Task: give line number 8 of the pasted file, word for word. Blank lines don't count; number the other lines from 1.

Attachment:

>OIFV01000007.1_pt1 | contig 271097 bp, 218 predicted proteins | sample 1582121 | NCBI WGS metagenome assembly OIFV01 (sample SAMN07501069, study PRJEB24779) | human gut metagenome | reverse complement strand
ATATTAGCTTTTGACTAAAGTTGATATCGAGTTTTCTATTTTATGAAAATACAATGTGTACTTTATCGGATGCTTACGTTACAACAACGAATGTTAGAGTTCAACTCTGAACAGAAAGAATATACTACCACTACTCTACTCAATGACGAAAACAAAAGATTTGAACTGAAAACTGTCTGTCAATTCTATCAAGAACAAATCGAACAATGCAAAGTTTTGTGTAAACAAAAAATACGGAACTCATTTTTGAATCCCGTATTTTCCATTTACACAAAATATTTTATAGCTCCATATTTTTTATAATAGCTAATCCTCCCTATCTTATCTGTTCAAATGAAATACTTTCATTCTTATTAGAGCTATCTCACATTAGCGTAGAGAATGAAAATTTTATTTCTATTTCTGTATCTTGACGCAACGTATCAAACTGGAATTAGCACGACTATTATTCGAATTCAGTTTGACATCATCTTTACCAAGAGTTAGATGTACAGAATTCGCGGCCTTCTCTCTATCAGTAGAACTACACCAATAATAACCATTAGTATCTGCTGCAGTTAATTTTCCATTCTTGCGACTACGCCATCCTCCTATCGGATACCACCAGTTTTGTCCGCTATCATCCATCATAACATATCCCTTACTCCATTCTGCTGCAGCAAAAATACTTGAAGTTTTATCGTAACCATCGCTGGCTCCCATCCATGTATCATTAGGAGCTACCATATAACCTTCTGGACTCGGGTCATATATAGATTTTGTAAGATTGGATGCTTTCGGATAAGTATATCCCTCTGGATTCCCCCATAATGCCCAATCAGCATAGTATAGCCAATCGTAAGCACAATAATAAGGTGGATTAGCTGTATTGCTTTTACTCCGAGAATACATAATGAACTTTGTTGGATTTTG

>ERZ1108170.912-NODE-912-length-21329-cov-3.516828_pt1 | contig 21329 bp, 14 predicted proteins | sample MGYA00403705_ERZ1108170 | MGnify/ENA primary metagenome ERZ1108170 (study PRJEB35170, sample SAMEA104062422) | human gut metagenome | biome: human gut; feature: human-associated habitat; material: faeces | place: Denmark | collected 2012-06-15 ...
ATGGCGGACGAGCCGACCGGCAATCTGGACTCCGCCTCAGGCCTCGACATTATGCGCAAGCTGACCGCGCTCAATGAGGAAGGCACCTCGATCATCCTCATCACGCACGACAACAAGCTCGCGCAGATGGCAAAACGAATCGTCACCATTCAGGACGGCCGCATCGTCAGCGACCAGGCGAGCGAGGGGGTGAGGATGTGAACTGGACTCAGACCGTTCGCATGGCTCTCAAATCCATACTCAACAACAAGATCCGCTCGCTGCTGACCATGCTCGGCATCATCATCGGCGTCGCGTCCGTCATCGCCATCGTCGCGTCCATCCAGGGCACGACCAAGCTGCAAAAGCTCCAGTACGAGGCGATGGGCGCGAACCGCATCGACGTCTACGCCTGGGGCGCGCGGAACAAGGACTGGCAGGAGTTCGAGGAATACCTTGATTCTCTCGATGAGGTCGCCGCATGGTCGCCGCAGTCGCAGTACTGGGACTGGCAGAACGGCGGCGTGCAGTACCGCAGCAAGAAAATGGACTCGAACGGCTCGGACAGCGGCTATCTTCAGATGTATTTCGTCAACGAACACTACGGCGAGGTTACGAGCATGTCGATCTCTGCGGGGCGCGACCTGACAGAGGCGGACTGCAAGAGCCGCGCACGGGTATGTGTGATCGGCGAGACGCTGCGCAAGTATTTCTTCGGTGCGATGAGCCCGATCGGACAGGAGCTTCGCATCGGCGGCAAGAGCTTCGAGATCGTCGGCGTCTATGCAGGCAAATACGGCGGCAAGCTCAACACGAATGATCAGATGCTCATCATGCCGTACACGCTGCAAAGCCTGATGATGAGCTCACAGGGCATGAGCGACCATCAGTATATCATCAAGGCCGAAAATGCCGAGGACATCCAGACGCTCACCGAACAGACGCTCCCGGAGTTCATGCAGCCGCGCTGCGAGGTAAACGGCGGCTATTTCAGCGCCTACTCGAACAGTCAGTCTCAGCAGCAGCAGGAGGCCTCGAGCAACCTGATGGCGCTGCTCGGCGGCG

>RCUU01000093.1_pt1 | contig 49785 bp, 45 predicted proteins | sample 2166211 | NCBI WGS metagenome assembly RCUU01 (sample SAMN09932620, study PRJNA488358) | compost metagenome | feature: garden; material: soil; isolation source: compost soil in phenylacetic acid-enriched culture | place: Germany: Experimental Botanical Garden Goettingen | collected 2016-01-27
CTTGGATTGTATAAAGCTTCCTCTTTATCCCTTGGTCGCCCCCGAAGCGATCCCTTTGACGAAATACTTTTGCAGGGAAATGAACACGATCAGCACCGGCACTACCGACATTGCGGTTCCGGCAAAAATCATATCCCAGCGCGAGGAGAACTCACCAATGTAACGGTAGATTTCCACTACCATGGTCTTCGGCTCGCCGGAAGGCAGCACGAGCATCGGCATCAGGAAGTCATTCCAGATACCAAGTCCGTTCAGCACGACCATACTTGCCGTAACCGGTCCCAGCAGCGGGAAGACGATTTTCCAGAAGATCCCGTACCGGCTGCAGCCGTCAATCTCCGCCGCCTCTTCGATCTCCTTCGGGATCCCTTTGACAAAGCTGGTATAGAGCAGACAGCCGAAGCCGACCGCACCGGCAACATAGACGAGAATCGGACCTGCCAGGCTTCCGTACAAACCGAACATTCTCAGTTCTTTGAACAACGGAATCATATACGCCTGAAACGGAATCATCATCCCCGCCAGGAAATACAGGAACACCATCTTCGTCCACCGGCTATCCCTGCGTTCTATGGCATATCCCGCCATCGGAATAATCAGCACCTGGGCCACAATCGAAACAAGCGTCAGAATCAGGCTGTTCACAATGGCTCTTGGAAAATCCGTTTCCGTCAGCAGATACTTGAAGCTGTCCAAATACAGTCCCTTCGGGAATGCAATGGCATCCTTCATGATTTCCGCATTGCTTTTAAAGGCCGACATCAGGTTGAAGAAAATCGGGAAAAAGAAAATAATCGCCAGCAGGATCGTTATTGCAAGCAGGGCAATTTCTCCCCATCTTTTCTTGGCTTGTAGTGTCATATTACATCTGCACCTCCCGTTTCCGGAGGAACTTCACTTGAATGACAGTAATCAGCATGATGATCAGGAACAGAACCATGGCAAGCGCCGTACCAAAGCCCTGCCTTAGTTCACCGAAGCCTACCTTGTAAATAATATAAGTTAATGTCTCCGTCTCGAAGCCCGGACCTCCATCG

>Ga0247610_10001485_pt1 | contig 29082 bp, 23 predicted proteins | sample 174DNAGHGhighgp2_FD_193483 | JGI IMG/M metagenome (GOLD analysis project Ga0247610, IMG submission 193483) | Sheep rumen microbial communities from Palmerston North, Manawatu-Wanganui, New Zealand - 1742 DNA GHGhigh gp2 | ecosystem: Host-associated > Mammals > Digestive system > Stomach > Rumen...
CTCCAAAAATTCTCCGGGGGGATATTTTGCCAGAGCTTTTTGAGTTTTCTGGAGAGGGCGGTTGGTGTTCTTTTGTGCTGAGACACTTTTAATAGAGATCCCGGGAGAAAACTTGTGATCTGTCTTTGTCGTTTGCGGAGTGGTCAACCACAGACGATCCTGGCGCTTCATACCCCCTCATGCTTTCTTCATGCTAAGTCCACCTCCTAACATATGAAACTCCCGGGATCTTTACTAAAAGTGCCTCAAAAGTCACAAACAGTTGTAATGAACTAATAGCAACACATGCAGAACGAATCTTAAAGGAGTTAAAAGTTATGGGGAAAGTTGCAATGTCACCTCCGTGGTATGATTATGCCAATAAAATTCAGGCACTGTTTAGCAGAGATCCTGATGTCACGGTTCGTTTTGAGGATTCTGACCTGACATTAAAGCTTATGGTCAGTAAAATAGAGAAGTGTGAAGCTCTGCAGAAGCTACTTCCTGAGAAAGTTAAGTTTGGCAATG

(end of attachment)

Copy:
CTCCAAAAATTCTCCGGGGGGATATTTTGCCAGAGCTTTTTGAGTTTTCTGGAGAGGGCGGTTGGTGTTCTTTTGTGCTGAGACACTTTTAATAGAGATCCCGGGAGAAAACTTGTGATCTGTCTTTGTCGTTTGCGGAGTGGTCAACCACAGACGATCCTGGCGCTTCATACCCCCTCATGCTTTCTTCATGCTAAGTCCACCTCCTAACATATGAAACTCCCGGGATCTTTACTAAAAGTGCCTCAAAAGTCACAAACAGTTGTAATGAACTAATAGCAACACATGCAGAACGAATCTTAAAGGAGTTAAAAGTTATGGGGAAAGTTGCAATGTCACCTCCGTGGTATGATTATGCCAATAAAATTCAGGCACTGTTTAGCAGAGATCCTGATGTCACGGTTCGTTTTGAGGATTCTGACCTGACATTAAAGCTTATGGTCAGTAAAATAGAGAAGTGTGAAGCTCTGCAGAAGCTACTTCCTGAGAAAGTTAAGTTTGGCAATG